Unhappy YouTube channels:  Not a day goes by that we don’t hear from a channel that is unhappy with their existing network.  This is to be expected, but the volume is disconcerting.  But because the channels have usually signed a very one sided contract, they are stuck in a relationship that doesn’t work for years.
Unsustainable growth rates:  Some networks are signing hundreds and thousands of channels per month, with predictable results.  What is the plan for operating networks of this size?  We are very skeptical that there is one.  Most of these channels should just be partnered with YouTube directly.
High profile talent trashing “all networks” as being greedy and useless:  It goes without saying that this is counterproductive to all of our best efforts.

For networks to succeed, we need to recognize that without the YouTube creator community, we would have no businesses.  We’d like to challenge our friends and colleagues working at other YouTube networks to take the following steps in order to improve the health of our ecosystem.

Offer a clear and fair value exchange in your contracts:  If you are asking channels to sign a longer term deal, enumerate the benefits that you will deliver.  More traffic, more advertiser deals, personal attention, channel branding, production funding, whatever it is.   If you aren’t clearly hitting your marks, give channels the right to terminate the relationship.  Put some skin in the game.
Shorter term contracts:  We are in the very early stages of creating this ecosystem.  We will all benefit if the ecosystem is optimized.  Admit that your network may not be the best solution for every YouTube creator, and allow channels to switch (within reason) to the network that offers them the best fit.  This will light a fire under you and your team to be sure you are providing value to the creators who are most important to your business.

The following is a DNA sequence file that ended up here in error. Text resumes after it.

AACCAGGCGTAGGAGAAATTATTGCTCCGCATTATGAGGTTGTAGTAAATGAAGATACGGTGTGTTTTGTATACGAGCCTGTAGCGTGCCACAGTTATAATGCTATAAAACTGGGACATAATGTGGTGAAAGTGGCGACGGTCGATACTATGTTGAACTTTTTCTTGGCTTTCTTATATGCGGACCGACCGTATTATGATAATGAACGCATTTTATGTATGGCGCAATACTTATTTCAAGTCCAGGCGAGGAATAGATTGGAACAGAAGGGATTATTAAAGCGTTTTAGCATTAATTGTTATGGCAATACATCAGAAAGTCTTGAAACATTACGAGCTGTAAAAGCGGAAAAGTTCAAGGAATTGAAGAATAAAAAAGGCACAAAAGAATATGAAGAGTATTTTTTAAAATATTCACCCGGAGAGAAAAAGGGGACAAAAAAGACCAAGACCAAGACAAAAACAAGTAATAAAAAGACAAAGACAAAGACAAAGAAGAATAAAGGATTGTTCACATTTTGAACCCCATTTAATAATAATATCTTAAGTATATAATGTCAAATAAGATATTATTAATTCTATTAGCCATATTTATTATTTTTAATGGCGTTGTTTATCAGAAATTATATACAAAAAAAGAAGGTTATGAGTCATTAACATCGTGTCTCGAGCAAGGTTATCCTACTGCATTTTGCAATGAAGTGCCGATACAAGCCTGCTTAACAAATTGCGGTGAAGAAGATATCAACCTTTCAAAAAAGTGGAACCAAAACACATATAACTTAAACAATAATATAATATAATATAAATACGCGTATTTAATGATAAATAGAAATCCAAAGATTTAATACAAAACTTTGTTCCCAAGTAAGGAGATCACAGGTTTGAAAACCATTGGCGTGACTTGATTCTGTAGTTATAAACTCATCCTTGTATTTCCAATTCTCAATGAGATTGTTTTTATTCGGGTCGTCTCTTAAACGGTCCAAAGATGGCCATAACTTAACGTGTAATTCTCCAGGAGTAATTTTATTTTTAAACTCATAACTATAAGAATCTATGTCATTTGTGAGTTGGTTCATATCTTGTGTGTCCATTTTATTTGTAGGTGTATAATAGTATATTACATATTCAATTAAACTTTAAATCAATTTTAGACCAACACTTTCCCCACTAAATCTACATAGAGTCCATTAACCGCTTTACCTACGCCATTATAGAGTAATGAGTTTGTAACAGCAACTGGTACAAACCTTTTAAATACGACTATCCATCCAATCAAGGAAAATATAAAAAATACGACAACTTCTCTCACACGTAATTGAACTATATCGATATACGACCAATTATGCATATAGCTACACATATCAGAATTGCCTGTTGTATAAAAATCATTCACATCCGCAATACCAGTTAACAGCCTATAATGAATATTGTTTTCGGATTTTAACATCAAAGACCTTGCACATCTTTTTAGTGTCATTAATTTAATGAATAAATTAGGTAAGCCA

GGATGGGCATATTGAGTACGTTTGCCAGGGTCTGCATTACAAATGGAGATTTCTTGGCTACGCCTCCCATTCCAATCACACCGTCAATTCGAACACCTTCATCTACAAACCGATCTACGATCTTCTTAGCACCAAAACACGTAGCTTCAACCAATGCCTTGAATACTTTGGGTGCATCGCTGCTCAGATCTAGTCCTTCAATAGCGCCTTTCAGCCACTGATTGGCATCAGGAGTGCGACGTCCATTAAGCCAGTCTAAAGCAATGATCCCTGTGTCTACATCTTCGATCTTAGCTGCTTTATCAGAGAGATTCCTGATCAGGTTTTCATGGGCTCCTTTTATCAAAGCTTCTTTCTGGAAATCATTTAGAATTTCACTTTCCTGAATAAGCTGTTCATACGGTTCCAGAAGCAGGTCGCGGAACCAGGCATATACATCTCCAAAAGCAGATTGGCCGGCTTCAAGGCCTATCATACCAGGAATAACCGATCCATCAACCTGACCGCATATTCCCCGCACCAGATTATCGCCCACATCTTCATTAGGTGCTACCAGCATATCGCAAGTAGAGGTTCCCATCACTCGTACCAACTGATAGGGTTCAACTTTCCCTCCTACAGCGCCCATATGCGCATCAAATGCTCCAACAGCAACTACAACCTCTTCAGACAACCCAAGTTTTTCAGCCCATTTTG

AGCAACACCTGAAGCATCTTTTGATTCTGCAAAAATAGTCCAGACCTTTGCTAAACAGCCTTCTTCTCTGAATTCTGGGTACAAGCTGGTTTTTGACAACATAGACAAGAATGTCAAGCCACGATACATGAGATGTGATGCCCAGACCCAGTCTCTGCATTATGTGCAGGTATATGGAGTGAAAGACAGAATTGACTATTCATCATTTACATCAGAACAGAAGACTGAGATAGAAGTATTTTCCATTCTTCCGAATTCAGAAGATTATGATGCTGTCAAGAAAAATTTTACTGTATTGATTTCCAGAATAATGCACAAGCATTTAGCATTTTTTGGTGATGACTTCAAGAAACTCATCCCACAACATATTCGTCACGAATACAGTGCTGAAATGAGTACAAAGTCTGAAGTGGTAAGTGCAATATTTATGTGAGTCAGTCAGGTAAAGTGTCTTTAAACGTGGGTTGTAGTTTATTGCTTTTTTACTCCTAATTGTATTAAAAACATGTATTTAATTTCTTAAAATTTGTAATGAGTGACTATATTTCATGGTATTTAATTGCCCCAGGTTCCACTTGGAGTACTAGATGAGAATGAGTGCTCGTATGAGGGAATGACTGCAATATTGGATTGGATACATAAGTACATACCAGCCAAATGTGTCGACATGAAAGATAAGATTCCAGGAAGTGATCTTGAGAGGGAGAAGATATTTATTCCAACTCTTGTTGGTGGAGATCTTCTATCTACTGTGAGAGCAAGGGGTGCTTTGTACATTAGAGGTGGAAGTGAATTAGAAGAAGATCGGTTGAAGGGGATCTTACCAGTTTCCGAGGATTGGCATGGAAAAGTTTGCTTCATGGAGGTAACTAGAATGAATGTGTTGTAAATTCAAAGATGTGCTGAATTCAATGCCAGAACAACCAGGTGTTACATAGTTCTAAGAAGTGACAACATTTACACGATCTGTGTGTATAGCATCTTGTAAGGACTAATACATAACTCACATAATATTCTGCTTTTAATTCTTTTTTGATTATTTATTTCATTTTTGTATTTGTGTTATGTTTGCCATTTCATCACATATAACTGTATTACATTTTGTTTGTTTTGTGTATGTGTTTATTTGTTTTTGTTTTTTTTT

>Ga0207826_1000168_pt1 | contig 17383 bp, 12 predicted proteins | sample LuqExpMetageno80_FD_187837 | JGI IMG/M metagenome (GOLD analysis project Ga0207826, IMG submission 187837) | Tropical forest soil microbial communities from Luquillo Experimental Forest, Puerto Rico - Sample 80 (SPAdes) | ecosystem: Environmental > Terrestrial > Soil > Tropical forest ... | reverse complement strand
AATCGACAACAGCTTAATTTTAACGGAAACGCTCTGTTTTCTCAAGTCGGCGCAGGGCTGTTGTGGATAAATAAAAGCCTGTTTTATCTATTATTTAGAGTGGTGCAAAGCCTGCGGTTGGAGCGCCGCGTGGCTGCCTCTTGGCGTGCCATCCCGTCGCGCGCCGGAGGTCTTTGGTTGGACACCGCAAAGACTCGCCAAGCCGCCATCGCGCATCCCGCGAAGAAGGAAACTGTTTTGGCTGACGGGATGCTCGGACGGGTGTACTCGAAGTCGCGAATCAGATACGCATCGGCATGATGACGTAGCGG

Focus less on “views in our CMS” as a success metric:  We believe that views are important, but don’t represent that you’ve built the most valuable network, only the best vacuum cleaner for channels.  Let’s grow individual channels, kick start careers, foster innovation, and create a new type of entertainment business.  Make sure that your network views reflect your underlying business value.

We respect that we follow in the footsteps of others, and that the leadership of some of the other networks has made our business possible.  No network big or small is perfect or immune to the challenges of this emerging and fast moving business.  We too have made missteps along the way as we try to innovate, grow and improve our business – we have had more than one big channel leave our network, even after we have worked hard to try to prove to them that we are their best option.  But we are heartened that for many, many channels in our network we are hearing fromthem every day that they feel Big Frame is the best network for them.

Steve Raymond
CEO, Co-Founder

Sarah Penna
Head of Talent, Co-founder